SSLCertificateFile “/ssl/*your_domain_name*.crt”

SSLCertificateKeyFile “/ssl/*your_private_key*.key”

SSLCACertificateFile “/ssl/bundle.crt”


Keep in mind that you will need to do this separately for each domain if you have a wildcard or multiple domain certificate.

6. The changes will not take effect until you restart Apache. You can restart it with the following line:

sudo service apache2 reload

Now try loading your domain with an “https://” URL. If it loads and doesn’t produce any frightening browser warnings, your SSL certificate has been successfully installed.

As we mentioned in the cPanel section above, you’re not done yet! You will still need to configure Magento to work with SSL.

4. How To Configure Magento With SSL

Now that your SSL certificate is installed on your servers, you need to adjust the settings in Magento in order to make use of this fact. Here’s what you’ll need to do.

1. Log into the Magento Admin Panel with your username and password.

2. Click on the “System” tab and then select “Configuration” from the drop down menu.

3. In the left sidebar, go to the “General” drop down and select “Web.”

4. From the “Web” section, click the “Secure” section.

5. Change the “Base URL” field to include the “https://” version of your homepage.

6. Set the “Use Secure URLs in Frontend” and “Use Secure URLs in Admin” drop down menus to “Yes.”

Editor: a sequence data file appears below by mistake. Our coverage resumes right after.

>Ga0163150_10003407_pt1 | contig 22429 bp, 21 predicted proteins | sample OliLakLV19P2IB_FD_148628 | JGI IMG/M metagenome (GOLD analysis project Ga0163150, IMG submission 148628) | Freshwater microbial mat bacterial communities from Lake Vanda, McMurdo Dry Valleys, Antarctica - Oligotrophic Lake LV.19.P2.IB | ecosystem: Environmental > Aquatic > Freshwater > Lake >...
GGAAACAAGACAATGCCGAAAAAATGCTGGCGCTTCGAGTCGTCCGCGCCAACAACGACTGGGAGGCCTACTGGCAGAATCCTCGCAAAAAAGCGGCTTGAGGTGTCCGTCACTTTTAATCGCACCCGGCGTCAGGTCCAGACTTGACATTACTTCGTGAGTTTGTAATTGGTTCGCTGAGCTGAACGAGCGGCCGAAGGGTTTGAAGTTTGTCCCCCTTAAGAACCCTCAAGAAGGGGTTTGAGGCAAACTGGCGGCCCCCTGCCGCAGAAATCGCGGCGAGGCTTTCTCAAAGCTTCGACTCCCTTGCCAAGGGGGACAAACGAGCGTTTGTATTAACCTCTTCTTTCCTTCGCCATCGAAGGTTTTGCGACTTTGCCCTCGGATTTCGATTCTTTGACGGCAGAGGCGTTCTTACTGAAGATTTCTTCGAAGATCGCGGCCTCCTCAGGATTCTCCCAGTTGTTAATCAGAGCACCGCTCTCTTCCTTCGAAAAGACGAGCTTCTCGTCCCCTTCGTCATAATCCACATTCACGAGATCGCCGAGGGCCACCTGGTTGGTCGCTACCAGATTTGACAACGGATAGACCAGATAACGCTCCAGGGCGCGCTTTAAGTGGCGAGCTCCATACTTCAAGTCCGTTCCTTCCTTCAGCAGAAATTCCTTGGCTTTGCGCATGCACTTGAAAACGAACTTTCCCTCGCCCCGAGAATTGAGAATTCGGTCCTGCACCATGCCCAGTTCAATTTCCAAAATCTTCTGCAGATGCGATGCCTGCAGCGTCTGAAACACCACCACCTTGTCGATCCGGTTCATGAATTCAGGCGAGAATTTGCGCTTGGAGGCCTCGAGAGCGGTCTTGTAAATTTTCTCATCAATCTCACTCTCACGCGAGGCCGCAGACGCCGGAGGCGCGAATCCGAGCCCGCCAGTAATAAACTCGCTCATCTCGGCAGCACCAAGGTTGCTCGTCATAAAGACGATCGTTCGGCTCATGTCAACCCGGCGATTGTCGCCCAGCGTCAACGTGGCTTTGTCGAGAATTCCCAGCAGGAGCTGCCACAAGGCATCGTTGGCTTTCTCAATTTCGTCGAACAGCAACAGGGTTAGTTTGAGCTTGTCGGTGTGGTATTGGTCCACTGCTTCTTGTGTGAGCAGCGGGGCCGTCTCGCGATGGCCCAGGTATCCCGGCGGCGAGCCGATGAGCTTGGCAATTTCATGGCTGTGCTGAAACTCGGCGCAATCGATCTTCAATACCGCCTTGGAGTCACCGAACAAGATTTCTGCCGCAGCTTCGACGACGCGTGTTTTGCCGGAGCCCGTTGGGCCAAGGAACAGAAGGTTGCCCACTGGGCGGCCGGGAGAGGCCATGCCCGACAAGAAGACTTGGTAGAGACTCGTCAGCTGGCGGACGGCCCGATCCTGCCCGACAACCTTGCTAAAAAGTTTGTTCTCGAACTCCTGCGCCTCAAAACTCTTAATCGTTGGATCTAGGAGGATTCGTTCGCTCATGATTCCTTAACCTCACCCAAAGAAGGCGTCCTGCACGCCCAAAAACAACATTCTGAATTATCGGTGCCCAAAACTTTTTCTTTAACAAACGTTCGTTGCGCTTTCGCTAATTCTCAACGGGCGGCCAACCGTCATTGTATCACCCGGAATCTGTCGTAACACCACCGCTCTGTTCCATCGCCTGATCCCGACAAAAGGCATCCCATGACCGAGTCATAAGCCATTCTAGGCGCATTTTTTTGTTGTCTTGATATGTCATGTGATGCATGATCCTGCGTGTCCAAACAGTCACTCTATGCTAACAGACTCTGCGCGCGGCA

7. Click “Save Config.”

Your site should now be configured to use “https://” urls everywhere, not just on pages where users need to submit private information.

Try visiting your site with an “http://” URL. It should automatically redirect to the corresponding “https://” URL.

5. Set Up Redirects To Your HTTPS Pages

As you saw in the previous step, Magento automatically redirects pages to SSL when you configure it. Even so, you should set up your own redirects in order to reduce the load on Magento. In an apache environment, this is the code you will use (substituting your own URL structure, of course):

<VirtualHost *:80>

                ServerName example.local

                ServerAdmin [email protected]

                <IfModule mod_rewrite.c>

                                RewriteEngine on

                                RewriteCond %{HTTPS} off

                                RewriteRule ^(.*)$ https://example.local/$1 [R=301,L]



In an Nginx environment, use this:

server {

                listen 80;

                server_name example.local;

                location / {

                                return 301 https://example.local$request_uri;



You will need to reboot the server for these changes to take effect.

6. Look Out For Partially Encoded Content Warnings

Browsers might throw a partially encoded content warning after you’ve installed SSL. This happens if the content on your own servers is encoded, but assets loaded from other domains, like fonts, styles, pics, and javascript, are loaded using HTTP.

You can use Firefox to identify all of your off-site assets and find out which ones are using HTTP instead of HTTPS URLs.

Get Firefox and install Firebug.